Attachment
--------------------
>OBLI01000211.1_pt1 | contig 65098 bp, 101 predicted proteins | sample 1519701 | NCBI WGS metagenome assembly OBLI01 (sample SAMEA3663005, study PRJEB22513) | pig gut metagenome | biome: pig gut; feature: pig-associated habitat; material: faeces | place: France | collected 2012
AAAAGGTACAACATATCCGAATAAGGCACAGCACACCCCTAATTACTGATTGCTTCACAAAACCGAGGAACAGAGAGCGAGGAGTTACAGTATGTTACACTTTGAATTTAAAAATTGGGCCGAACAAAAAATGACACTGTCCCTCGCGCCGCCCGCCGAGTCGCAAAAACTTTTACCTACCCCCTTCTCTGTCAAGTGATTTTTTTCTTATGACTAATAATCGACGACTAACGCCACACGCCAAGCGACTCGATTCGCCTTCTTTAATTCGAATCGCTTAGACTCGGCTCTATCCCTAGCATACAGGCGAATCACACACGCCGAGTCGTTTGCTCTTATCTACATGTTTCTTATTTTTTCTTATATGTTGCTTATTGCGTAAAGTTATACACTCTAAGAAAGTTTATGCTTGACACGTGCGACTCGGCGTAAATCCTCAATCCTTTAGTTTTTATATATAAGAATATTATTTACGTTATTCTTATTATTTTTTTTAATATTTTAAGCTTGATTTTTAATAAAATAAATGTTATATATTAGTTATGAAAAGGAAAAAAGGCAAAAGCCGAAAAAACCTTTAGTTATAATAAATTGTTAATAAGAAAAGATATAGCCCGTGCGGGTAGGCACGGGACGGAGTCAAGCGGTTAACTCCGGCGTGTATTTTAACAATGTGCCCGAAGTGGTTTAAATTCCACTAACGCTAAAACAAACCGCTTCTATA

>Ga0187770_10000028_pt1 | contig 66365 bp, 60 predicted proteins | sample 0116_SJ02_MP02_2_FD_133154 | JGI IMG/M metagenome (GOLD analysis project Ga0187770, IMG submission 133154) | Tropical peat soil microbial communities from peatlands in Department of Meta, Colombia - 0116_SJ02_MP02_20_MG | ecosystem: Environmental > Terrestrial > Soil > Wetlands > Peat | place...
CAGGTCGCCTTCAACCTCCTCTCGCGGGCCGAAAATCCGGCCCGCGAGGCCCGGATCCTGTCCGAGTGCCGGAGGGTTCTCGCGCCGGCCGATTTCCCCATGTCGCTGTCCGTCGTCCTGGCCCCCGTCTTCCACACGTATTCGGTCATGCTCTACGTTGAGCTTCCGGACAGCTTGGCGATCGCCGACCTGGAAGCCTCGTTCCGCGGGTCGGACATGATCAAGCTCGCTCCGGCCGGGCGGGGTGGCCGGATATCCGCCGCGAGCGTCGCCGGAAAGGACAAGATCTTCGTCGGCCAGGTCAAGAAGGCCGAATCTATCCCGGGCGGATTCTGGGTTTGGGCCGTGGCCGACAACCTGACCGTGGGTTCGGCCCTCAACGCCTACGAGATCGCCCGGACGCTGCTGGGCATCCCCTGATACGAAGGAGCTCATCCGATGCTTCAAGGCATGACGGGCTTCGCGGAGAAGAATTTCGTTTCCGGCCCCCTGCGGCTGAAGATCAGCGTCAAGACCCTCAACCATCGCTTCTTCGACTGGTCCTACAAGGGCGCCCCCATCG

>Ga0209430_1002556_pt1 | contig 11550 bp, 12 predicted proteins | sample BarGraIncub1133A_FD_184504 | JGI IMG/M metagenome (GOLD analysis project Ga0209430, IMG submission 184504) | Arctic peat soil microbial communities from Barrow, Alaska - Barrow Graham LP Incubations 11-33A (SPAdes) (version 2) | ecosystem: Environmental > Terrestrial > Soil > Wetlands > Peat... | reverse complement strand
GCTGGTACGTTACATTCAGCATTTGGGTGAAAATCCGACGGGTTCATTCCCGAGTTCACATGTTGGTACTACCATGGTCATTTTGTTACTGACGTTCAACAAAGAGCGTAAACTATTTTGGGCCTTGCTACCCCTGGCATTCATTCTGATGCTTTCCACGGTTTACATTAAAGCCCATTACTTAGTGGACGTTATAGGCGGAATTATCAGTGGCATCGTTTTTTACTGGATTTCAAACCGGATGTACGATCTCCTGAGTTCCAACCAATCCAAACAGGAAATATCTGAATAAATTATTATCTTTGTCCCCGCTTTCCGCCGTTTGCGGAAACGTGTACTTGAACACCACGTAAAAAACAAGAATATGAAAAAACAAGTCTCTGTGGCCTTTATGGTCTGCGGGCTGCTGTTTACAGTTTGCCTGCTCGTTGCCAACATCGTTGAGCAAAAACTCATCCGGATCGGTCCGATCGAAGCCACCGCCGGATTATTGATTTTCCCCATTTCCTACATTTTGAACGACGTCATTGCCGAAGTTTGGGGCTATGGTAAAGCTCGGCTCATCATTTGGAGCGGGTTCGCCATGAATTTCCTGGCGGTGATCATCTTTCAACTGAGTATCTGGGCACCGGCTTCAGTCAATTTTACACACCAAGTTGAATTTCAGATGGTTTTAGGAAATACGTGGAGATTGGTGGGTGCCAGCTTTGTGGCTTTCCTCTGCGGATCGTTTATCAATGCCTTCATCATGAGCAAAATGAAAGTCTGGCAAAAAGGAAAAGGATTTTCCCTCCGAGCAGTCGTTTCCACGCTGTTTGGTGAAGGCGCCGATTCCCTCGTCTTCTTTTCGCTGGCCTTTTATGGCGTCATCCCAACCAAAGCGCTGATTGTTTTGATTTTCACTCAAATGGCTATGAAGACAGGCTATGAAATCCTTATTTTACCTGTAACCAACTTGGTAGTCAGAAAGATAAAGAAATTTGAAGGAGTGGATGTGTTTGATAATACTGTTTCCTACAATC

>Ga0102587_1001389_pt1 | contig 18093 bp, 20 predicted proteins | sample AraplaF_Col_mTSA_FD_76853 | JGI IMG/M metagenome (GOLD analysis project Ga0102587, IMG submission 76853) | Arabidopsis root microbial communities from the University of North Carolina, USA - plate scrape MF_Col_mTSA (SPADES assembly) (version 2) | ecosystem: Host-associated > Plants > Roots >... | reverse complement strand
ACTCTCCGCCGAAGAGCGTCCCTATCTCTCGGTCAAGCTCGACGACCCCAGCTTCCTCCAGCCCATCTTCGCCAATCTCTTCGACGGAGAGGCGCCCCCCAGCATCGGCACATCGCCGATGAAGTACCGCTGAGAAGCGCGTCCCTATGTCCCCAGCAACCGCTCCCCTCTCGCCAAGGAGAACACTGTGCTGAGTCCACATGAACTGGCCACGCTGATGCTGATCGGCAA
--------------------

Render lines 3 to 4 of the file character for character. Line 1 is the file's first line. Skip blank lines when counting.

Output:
>Ga0187770_10000028_pt1 | contig 66365 bp, 60 predicted proteins | sample 0116_SJ02_MP02_2_FD_133154 | JGI IMG/M metagenome (GOLD analysis project Ga0187770, IMG submission 133154) | Tropical peat soil microbial communities from peatlands in Department of Meta, Colombia - 0116_SJ02_MP02_20_MG | ecosystem: Environmental > Terrestrial > Soil > Wetlands > Peat | place...
CAGGTCGCCTTCAACCTCCTCTCGCGGGCCGAAAATCCGGCCCGCGAGGCCCGGATCCTGTCCGAGTGCCGGAGGGTTCTCGCGCCGGCCGATTTCCCCATGTCGCTGTCCGTCGTCCTGGCCCCCGTCTTCCACACGTATTCGGTCATGCTCTACGTTGAGCTTCCGGACAGCTTGGCGATCGCCGACCTGGAAGCCTCGTTCCGCGGGTCGGACATGATCAAGCTCGCTCCGGCCGGGCGGGGTGGCCGGATATCCGCCGCGAGCGTCGCCGGAAAGGACAAGATCTTCGTCGGCCAGGTCAAGAAGGCCGAATCTATCCCGGGCGGATTCTGGGTTTGGGCCGTGGCCGACAACCTGACCGTGGGTTCGGCCCTCAACGCCTACGAGATCGCCCGGACGCTGCTGGGCATCCCCTGATACGAAGGAGCTCATCCGATGCTTCAAGGCATGACGGGCTTCGCGGAGAAGAATTTCGTTTCCGGCCCCCTGCGGCTGAAGATCAGCGTCAAGACCCTCAACCATCGCTTCTTCGACTGGTCCTACAAGGGCGCCCCCATCG